Focus on integrating energy and environment policy, and intensifying exploration and enhancing recovery. Decarbonisation, demand management and efficiency should be the watchwords of the new government’s energy policy
By Vikram Singh Mehta
India faces a variety of challenges related to energy and the environment. Here are several initiatives that the new government could contemplate early on in its term.
Integrate energy and environment policy
The various ministries currently engaged with energy and the environment should be collapsed into one omnibus ministry of energy and environment. This will perforate the current siloed approach to energy policy and enable the new government to view the sector through an integrated and holistic lens. It could more easily track and evaluate the systemic implications of changes in any one or more component variables. Secondly, an Energy and Environment Security Act should be passed at the earliest possible opportunity.
The objective of such an Act should be to bring energy and environment into the national narrative; to set out the roadmap for managing and mitigating the emergent challenge of balancing economic development and energy demands with the goal of environmental protection; and to mobilise public support for the policy and regulatory changes required to hasten the transition to a non-fossil-fuel-based energy system.
Finally, energy data is scattered across various government departments. This hinders policy and investment. The new government should establish an integrated energy data centre, whose data should be regularly updated and made available to all players on commercial terms.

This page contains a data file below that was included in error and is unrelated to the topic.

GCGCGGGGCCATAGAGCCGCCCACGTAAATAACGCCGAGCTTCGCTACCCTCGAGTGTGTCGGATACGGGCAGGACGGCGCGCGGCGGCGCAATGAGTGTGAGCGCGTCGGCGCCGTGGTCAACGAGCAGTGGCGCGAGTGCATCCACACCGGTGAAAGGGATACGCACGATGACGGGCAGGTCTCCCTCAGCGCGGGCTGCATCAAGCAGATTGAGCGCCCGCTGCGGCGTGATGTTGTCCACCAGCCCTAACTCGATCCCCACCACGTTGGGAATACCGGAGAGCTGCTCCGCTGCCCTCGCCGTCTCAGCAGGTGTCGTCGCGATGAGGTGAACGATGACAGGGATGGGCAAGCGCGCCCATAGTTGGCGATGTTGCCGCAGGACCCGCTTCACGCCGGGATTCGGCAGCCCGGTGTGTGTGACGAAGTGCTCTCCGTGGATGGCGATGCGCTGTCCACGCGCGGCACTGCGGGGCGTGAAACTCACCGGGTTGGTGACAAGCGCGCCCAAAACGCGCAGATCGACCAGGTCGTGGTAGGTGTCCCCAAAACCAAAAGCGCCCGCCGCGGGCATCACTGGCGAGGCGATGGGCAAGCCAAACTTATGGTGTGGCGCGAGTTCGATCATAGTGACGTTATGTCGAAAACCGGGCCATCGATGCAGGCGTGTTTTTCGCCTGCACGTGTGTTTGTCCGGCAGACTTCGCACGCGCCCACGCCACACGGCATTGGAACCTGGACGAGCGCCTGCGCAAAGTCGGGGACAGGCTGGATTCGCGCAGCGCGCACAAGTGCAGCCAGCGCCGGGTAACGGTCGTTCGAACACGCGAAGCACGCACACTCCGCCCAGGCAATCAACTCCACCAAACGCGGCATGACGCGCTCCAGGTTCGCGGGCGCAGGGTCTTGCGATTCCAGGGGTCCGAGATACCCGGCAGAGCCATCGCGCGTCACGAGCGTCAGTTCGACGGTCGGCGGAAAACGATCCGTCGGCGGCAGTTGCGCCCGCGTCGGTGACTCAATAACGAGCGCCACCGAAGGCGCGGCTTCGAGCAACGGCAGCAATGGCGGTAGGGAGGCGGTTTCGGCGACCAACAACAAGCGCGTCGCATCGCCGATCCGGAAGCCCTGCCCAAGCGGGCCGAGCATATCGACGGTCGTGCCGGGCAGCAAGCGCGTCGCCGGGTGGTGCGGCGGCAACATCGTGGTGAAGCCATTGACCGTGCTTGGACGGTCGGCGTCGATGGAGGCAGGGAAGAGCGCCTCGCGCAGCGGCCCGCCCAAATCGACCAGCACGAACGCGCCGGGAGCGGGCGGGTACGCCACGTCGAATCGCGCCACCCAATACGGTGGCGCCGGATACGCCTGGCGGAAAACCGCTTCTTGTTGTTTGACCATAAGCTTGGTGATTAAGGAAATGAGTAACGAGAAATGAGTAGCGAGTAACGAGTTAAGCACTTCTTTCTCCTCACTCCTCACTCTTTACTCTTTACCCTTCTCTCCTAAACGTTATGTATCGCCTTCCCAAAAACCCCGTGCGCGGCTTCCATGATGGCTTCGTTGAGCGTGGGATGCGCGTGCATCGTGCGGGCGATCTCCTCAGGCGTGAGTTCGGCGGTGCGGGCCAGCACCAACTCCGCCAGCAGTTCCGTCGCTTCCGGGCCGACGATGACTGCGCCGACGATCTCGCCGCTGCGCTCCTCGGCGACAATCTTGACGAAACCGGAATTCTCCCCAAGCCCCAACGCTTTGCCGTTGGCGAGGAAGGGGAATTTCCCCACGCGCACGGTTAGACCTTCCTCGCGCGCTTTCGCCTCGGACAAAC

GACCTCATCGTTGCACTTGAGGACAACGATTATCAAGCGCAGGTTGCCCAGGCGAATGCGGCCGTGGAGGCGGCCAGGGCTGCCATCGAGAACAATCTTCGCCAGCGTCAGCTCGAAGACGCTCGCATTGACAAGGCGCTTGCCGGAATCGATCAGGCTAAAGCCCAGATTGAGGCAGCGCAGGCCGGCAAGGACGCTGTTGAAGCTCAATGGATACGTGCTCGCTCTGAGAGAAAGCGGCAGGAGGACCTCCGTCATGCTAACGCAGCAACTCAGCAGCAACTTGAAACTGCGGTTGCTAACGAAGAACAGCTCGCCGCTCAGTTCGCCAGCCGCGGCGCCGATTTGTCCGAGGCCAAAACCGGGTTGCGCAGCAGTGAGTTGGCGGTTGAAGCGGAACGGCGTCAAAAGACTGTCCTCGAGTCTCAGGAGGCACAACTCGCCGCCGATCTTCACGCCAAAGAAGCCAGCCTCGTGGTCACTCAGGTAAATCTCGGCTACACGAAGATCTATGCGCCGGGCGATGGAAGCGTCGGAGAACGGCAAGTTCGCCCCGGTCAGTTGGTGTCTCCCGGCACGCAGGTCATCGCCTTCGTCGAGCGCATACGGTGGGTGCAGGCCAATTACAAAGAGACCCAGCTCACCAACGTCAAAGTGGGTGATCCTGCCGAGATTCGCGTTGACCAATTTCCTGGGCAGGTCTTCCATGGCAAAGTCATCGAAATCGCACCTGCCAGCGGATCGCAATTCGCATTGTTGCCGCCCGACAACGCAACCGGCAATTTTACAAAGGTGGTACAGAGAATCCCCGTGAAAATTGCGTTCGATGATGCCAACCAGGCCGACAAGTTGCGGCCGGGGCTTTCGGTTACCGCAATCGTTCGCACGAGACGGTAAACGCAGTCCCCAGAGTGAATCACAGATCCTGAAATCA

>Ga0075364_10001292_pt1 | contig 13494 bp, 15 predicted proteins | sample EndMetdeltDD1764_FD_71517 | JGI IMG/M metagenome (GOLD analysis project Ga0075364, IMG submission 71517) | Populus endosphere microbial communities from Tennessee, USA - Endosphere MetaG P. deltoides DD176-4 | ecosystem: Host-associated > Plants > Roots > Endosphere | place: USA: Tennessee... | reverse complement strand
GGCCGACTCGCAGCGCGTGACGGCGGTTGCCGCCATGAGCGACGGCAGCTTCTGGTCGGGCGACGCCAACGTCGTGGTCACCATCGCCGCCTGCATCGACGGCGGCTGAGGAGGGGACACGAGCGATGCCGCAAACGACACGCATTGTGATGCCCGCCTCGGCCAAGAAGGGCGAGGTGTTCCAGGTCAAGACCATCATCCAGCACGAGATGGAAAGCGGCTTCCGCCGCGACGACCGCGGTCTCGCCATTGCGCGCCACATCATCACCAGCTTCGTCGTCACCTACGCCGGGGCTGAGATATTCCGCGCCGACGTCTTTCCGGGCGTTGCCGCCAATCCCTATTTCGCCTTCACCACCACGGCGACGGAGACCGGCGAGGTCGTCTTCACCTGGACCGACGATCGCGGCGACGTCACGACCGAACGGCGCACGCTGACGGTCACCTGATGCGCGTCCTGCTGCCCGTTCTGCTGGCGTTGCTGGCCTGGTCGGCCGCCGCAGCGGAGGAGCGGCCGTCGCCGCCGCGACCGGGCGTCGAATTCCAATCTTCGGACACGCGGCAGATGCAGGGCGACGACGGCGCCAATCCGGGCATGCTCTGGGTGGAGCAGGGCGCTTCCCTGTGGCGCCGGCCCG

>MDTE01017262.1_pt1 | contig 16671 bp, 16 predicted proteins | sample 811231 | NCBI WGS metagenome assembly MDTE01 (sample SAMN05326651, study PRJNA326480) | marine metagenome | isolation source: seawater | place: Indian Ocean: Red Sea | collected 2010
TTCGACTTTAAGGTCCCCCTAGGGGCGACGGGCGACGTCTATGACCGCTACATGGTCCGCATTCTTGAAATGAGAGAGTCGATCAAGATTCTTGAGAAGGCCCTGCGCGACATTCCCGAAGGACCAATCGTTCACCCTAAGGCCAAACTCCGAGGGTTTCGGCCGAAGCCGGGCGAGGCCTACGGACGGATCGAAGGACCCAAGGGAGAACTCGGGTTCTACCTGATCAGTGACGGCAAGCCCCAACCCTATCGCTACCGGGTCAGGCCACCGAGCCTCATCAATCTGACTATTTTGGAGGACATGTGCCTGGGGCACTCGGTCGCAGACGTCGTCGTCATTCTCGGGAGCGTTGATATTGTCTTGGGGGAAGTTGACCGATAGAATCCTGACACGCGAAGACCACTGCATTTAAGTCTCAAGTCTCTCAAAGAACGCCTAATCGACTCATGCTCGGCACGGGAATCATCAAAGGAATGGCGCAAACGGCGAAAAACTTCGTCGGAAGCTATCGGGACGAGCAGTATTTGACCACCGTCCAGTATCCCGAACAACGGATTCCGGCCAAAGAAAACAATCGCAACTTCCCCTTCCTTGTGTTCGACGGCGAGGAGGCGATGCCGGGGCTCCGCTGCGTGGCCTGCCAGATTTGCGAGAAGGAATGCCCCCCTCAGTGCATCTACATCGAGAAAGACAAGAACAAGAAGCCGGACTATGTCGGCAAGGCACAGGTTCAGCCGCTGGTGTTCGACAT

Decarbonisation, demand management and efficiency should be the watchwords of the new government’s energy policy. In this context, the focus should be on generating electricity from solar and wind, incentivising electric vehicles, curtailing diesel consumption in agriculture, enforcing standards and emission norms, redesigning buildings and factories to make them carbon-neutral, and influencing behavioural change towards energy conservation.
A multipronged thrust along these lines will weaken the current unhealthy relationship between economic growth, energy demand, and the environment. Additionally, the ‘clean energy fund’ that is currently funded through a cess on coal production and is managed by the ministry of finance should be augmented through the issuance of ‘green bonds’ and a clean energy tax.
This to intensify research and development in clean energy technologies (for example, battery storage, carbon capture and sequestration, hydrogen, coal gasification, modular nuclear reactors, etc) and to fund the transmission and distribution infrastructure required for absorbing the flow of clean energy. Its loci of administration should be handed over to those with domain expertise. This to safeguard the funds from sequestration into the consolidated fund, and to ensure that conditions are created for incubating innovation and forging international R&D and technology partnerships.
The levers of energy and, in particular, oil policy are today in the hands of autocratic leaders. This ‘personalisation’ of energy politics would not have been an issue in the past when oil was traded mostly against long-term supply contracts. But today, against the backdrop of an integrated, liquid and fungible market characterised by short-term flexible supply deals, this is of relevance especially for import-dependent countries like India. The local actions of leaders now have global, supply-related ramifications.